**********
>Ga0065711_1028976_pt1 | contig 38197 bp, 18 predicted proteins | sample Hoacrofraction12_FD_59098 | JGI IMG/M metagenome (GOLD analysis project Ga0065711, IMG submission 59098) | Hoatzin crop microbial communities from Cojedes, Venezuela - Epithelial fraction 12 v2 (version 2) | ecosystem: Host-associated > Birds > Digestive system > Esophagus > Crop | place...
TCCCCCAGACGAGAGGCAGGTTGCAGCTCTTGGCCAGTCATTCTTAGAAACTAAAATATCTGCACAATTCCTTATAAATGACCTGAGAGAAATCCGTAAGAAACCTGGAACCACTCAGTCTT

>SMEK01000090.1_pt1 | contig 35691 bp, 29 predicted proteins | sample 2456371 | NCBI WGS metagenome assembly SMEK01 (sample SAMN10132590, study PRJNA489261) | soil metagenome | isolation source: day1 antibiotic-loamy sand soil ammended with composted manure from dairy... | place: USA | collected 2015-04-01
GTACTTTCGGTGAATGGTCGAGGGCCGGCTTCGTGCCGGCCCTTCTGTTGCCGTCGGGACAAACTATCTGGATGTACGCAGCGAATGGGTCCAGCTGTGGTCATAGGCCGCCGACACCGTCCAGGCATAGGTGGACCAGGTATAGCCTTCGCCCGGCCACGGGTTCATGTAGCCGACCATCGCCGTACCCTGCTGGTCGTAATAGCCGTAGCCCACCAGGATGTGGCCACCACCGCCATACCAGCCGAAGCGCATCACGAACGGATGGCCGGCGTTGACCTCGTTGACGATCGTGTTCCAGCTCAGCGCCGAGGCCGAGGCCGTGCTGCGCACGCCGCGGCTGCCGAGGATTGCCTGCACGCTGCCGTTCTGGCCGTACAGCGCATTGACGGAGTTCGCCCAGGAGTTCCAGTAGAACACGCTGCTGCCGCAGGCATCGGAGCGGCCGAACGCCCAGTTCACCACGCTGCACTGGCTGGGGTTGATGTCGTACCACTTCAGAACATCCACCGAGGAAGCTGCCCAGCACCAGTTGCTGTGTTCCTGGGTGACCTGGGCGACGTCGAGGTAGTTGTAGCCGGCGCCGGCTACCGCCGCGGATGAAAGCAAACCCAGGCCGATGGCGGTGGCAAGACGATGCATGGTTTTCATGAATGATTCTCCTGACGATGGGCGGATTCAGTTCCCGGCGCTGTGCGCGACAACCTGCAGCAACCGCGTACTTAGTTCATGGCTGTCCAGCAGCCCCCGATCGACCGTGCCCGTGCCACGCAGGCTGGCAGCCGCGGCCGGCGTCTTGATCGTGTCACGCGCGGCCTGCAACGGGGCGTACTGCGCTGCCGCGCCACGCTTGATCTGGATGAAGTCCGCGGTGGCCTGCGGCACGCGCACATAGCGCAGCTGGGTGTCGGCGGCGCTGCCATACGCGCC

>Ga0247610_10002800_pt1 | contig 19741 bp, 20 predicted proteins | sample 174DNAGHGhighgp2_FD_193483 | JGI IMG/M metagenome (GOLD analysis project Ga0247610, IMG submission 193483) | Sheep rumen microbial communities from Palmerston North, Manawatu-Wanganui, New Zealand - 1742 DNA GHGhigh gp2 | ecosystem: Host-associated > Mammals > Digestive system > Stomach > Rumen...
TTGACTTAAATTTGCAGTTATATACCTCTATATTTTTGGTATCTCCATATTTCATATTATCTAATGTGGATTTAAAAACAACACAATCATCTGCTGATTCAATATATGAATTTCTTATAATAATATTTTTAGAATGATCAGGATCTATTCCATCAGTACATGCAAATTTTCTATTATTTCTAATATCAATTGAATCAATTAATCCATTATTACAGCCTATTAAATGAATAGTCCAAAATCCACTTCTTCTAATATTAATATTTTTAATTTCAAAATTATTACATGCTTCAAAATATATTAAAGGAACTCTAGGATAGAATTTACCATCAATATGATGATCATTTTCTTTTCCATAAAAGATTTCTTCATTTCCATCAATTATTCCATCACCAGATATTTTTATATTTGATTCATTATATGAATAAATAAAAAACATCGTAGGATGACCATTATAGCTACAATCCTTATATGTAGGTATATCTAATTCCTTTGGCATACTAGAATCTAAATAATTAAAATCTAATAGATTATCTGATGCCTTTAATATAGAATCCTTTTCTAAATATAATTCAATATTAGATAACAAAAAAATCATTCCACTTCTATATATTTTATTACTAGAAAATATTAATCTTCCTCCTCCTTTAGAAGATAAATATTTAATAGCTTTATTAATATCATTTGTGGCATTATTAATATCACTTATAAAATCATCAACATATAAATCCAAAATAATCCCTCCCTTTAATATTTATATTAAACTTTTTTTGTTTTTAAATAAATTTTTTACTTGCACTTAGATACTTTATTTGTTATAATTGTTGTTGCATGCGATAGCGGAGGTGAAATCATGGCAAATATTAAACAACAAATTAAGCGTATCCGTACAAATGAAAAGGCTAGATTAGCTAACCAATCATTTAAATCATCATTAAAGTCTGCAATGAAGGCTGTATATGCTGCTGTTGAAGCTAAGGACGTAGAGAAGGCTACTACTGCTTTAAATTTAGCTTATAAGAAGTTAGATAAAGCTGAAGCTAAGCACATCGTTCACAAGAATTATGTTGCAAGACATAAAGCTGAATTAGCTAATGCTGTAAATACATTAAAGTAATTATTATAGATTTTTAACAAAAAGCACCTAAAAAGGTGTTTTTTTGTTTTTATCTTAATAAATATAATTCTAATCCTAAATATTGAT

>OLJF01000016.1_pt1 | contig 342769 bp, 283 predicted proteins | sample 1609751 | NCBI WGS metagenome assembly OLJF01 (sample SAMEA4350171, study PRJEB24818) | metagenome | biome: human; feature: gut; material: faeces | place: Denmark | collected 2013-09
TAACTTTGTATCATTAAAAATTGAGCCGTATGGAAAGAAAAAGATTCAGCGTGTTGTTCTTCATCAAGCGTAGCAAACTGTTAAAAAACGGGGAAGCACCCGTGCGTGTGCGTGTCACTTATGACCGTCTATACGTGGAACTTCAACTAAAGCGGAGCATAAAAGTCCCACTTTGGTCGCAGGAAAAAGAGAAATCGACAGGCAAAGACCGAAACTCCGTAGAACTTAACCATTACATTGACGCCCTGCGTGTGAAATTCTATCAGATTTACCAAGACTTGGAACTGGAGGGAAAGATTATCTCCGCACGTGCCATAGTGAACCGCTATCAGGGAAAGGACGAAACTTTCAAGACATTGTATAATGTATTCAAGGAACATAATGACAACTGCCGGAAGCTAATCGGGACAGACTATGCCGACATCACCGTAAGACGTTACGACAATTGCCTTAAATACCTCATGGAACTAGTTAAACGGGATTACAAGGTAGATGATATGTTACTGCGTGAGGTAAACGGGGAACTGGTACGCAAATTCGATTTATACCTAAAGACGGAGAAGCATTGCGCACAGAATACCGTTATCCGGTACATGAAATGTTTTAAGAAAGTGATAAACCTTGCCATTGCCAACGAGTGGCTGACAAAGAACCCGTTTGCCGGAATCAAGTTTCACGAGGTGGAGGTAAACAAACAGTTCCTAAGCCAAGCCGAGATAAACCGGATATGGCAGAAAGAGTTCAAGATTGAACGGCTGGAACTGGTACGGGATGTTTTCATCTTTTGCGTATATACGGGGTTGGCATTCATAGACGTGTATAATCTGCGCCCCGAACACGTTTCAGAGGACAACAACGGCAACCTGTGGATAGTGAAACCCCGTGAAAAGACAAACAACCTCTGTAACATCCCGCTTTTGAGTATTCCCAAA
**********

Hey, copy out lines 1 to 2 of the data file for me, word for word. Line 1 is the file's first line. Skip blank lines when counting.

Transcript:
>Ga0065711_1028976_pt1 | contig 38197 bp, 18 predicted proteins | sample Hoacrofraction12_FD_59098 | JGI IMG/M metagenome (GOLD analysis project Ga0065711, IMG submission 59098) | Hoatzin crop microbial communities from Cojedes, Venezuela - Epithelial fraction 12 v2 (version 2) | ecosystem: Host-associated > Birds > Digestive system > Esophagus > Crop | place...
TCCCCCAGACGAGAGGCAGGTTGCAGCTCTTGGCCAGTCATTCTTAGAAACTAAAATATCTGCACAATTCCTTATAAATGACCTGAGAGAAATCCGTAAGAAACCTGGAACCACTCAGTCTT